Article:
The Canterbury Tales
Masculinity in the Wife of Bath's Prologue and Tale College
The Wife of Bath by Geoffrey Chaucer was written in the late Middle Ages, a time in which women possessed little agency and were perceived as inferior individuals. However, Chaucer’s Wife of Bath presents a female character that is vibrant and vocal. This character, named Alison, makes no attempt to hide her opinions and is confident in her own sexuality. Filled with ideas that challenge traditional gender norms, The Wife of Bath offers a narrative that questions the concepts of masculinity and femininity. In Chaucer’s The Wife of Bath, Chaucer presents an archetype for masculinity through Alison’s five husbands that he then subverts using the taboo qualities of Alison’s femininity.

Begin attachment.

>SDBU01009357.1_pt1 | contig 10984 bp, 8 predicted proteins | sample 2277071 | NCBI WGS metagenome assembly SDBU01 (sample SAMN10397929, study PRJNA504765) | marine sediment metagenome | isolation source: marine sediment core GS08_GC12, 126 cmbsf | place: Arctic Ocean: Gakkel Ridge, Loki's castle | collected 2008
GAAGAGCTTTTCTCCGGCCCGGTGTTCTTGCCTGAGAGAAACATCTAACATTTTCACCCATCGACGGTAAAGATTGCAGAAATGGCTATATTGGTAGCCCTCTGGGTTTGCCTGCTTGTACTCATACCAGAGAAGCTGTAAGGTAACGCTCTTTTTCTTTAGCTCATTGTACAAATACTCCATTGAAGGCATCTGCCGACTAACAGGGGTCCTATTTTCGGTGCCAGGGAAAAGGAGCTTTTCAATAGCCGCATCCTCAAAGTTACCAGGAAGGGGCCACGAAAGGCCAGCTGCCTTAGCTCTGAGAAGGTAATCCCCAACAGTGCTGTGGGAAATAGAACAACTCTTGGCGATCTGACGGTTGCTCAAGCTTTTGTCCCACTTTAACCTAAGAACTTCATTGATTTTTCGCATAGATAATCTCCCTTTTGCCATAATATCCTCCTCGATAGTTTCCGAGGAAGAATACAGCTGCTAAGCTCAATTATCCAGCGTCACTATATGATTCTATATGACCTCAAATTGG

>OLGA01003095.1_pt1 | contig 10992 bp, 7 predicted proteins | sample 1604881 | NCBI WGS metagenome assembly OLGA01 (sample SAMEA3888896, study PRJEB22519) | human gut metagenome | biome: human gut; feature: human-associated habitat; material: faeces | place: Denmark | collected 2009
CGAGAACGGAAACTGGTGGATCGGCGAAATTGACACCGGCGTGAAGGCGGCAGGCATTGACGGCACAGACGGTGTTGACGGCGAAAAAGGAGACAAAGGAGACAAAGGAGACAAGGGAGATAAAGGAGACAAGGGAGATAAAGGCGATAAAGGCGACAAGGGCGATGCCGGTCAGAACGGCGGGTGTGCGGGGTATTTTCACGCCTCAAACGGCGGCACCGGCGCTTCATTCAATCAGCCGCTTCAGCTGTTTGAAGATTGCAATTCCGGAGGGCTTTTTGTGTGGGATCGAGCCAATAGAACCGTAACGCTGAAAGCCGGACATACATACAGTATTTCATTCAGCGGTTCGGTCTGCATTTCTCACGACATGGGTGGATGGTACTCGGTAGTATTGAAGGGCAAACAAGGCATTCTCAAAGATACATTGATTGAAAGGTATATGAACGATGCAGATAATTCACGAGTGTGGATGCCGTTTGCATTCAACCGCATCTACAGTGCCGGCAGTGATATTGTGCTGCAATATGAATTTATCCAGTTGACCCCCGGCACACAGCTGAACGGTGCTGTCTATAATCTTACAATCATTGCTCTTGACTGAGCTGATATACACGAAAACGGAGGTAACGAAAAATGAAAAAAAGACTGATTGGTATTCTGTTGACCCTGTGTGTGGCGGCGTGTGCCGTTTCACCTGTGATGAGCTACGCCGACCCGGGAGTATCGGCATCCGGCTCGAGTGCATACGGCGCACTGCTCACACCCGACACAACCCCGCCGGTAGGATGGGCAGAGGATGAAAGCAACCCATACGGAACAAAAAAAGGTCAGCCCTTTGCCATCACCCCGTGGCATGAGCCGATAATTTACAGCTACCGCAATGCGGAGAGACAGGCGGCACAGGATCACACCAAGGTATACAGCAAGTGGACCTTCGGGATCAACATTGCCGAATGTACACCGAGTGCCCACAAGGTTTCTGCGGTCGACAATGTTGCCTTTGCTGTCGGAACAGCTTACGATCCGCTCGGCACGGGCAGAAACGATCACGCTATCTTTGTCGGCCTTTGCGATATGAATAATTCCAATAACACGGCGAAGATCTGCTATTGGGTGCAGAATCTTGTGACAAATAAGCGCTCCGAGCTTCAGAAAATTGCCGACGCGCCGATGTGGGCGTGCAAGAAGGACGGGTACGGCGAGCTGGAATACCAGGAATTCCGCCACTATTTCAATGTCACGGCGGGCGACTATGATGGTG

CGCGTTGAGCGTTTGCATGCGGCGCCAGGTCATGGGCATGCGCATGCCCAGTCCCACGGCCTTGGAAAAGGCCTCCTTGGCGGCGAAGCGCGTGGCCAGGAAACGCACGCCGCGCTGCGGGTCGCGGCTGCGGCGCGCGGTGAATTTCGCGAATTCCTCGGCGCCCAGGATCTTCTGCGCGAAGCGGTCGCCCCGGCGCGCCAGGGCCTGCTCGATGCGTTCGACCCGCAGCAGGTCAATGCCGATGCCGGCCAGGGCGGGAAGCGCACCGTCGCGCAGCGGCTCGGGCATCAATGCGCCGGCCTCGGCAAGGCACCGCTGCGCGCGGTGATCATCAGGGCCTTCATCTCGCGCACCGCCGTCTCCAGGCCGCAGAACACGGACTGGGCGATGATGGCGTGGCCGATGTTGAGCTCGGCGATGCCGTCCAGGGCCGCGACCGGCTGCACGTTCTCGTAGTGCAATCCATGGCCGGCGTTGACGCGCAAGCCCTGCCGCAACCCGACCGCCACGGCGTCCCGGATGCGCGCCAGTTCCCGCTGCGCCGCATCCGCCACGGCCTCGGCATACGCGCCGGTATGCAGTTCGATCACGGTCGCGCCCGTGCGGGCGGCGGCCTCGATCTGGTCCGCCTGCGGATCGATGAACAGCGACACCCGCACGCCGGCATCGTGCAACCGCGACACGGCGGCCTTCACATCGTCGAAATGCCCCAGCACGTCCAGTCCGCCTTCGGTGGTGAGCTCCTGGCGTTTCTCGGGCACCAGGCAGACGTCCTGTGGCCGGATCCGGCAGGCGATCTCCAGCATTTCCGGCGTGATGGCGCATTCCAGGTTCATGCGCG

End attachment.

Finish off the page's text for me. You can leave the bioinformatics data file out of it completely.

If a reader considers that Chaucer selected his pilgrims to be a representative group of society during the late Middle Ages, then the disproportionate number of women in the group is indicative of the patriarchal nature that characterizes this time period. Despite Alison’s challenge of traditional gender norms throughout the narrative, she recognizes the higher social status of men. Her prologue includes multiple allusions to prominent male leaders in the biblical age including Jacob and Solomon (Hansen, 341). She refers to Solomon as a “wise king”...
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